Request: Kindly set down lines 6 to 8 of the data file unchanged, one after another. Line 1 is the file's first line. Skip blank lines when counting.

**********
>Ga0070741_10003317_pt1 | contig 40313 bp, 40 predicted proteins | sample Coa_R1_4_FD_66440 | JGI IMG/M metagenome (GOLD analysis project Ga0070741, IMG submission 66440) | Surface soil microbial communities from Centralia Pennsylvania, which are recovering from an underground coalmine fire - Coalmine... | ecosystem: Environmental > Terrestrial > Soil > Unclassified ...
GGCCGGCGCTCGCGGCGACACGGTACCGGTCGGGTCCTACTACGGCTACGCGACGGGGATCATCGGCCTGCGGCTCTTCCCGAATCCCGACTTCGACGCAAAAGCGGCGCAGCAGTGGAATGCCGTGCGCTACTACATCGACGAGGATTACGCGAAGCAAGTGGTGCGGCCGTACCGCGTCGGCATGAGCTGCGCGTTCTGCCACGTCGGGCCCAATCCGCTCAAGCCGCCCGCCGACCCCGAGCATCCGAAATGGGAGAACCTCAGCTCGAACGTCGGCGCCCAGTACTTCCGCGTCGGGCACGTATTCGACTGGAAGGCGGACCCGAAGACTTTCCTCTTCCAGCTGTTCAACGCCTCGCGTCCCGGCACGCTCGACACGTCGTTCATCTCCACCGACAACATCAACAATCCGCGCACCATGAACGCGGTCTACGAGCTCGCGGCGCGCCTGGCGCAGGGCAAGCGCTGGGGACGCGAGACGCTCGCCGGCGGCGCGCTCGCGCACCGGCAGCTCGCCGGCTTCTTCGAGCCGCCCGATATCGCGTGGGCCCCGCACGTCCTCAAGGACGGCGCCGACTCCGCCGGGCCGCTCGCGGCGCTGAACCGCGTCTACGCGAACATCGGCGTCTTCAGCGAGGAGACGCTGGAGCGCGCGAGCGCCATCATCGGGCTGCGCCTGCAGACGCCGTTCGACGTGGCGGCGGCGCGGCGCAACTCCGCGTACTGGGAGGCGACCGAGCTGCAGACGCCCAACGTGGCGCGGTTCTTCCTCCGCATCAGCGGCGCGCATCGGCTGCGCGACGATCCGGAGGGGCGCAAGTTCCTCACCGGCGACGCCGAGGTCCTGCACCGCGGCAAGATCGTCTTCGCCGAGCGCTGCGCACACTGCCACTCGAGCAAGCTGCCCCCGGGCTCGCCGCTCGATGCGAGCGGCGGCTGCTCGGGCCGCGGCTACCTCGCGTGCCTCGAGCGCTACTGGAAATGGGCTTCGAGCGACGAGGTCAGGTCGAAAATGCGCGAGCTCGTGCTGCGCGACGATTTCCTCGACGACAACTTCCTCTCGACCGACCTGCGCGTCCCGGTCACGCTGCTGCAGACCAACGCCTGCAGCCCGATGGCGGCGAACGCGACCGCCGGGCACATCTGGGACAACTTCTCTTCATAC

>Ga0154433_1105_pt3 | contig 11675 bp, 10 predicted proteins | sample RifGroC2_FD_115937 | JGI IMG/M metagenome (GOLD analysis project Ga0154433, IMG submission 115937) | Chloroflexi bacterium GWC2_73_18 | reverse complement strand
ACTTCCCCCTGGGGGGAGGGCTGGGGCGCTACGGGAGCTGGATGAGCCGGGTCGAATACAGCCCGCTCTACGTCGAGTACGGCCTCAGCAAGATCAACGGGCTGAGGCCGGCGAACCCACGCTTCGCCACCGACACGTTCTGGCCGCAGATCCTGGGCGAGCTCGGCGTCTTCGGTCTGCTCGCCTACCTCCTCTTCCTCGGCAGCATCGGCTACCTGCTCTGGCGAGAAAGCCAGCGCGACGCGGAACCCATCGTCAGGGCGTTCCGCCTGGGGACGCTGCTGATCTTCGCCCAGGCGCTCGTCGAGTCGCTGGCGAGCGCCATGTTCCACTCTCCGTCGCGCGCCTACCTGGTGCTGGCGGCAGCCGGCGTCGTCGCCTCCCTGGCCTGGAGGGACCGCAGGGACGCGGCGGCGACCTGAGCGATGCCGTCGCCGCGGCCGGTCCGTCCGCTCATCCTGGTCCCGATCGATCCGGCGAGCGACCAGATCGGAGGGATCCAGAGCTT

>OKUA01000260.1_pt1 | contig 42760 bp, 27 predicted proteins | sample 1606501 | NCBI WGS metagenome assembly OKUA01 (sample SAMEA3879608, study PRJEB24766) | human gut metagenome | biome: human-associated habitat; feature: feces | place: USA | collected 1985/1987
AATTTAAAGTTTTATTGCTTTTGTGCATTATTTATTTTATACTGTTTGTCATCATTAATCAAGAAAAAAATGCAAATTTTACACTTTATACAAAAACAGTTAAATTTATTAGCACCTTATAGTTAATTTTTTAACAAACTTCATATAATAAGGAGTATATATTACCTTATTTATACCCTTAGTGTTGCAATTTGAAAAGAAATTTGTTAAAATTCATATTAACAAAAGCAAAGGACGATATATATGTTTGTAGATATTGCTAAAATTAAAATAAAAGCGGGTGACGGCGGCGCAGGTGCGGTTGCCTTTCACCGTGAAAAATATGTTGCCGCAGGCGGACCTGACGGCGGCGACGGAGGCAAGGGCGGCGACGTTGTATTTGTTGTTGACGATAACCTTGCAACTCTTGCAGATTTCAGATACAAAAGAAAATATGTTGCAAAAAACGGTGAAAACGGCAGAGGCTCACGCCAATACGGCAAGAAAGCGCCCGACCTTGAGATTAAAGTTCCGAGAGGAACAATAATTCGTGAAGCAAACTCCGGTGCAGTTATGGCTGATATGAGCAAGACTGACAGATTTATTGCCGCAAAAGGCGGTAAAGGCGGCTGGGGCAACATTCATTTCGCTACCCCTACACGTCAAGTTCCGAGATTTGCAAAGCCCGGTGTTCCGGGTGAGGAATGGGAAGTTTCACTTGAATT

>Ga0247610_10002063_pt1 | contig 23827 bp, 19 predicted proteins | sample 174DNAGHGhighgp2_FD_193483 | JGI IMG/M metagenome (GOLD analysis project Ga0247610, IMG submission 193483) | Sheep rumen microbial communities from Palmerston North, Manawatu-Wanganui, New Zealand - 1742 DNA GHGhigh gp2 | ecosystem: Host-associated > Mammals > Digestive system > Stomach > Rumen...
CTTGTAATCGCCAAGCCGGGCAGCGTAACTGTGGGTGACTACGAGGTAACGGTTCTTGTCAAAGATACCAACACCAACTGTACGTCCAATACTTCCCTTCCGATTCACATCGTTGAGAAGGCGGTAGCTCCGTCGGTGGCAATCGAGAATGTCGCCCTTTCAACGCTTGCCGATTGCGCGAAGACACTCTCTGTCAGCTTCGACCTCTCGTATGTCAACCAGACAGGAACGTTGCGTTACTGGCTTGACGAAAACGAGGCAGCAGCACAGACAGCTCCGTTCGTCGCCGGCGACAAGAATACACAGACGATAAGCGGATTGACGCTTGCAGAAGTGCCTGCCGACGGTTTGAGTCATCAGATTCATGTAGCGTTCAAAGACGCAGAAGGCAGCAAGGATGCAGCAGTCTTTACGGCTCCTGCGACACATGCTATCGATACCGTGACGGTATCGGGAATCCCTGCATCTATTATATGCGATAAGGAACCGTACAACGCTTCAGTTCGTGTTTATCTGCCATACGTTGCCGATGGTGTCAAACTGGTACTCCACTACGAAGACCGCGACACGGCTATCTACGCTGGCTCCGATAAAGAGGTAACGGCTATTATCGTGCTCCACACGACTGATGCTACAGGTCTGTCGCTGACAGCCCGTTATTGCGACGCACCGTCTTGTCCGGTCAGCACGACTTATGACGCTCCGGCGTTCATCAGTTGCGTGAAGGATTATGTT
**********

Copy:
AATTTAAAGTTTTATTGCTTTTGTGCATTATTTATTTTATACTGTTTGTCATCATTAATCAAGAAAAAAATGCAAATTTTACACTTTATACAAAAACAGTTAAATTTATTAGCACCTTATAGTTAATTTTTTAACAAACTTCATATAATAAGGAGTATATATTACCTTATTTATACCCTTAGTGTTGCAATTTGAAAAGAAATTTGTTAAAATTCATATTAACAAAAGCAAAGGACGATATATATGTTTGTAGATATTGCTAAAATTAAAATAAAAGCGGGTGACGGCGGCGCAGGTGCGGTTGCCTTTCACCGTGAAAAATATGTTGCCGCAGGCGGACCTGACGGCGGCGACGGAGGCAAGGGCGGCGACGTTGTATTTGTTGTTGACGATAACCTTGCAACTCTTGCAGATTTCAGATACAAAAGAAAATATGTTGCAAAAAACGGTGAAAACGGCAGAGGCTCACGCCAATACGGCAAGAAAGCGCCCGACCTTGAGATTAAAGTTCCGAGAGGAACAATAATTCGTGAAGCAAACTCCGGTGCAGTTATGGCTGATATGAGCAAGACTGACAGATTTATTGCCGCAAAAGGCGGTAAAGGCGGCTGGGGCAACATTCATTTCGCTACCCCTACACGTCAAGTTCCGAGATTTGCAAAGCCCGGTGTTCCGGGTGAGGAATGGGAAGTTTCACTTGAATT

>Ga0247610_10002063_pt1 | contig 23827 bp, 19 predicted proteins | sample 174DNAGHGhighgp2_FD_193483 | JGI IMG/M metagenome (GOLD analysis project Ga0247610, IMG submission 193483) | Sheep rumen microbial communities from Palmerston North, Manawatu-Wanganui, New Zealand - 1742 DNA GHGhigh gp2 | ecosystem: Host-associated > Mammals > Digestive system > Stomach > Rumen...
CTTGTAATCGCCAAGCCGGGCAGCGTAACTGTGGGTGACTACGAGGTAACGGTTCTTGTCAAAGATACCAACACCAACTGTACGTCCAATACTTCCCTTCCGATTCACATCGTTGAGAAGGCGGTAGCTCCGTCGGTGGCAATCGAGAATGTCGCCCTTTCAACGCTTGCCGATTGCGCGAAGACACTCTCTGTCAGCTTCGACCTCTCGTATGTCAACCAGACAGGAACGTTGCGTTACTGGCTTGACGAAAACGAGGCAGCAGCACAGACAGCTCCGTTCGTCGCCGGCGACAAGAATACACAGACGATAAGCGGATTGACGCTTGCAGAAGTGCCTGCCGACGGTTTGAGTCATCAGATTCATGTAGCGTTCAAAGACGCAGAAGGCAGCAAGGATGCAGCAGTCTTTACGGCTCCTGCGACACATGCTATCGATACCGTGACGGTATCGGGAATCCCTGCATCTATTATATGCGATAAGGAACCGTACAACGCTTCAGTTCGTGTTTATCTGCCATACGTTGCCGATGGTGTCAAACTGGTACTCCACTACGAAGACCGCGACACGGCTATCTACGCTGGCTCCGATAAAGAGGTAACGGCTATTATCGTGCTCCACACGACTGATGCTACAGGTCTGTCGCTGACAGCCCGTTATTGCGACGCACCGTCTTGTCCGGTCAGCACGACTTATGACGCTCCGGCGTTCATCAGTTGCGTGAAGGATTATGTT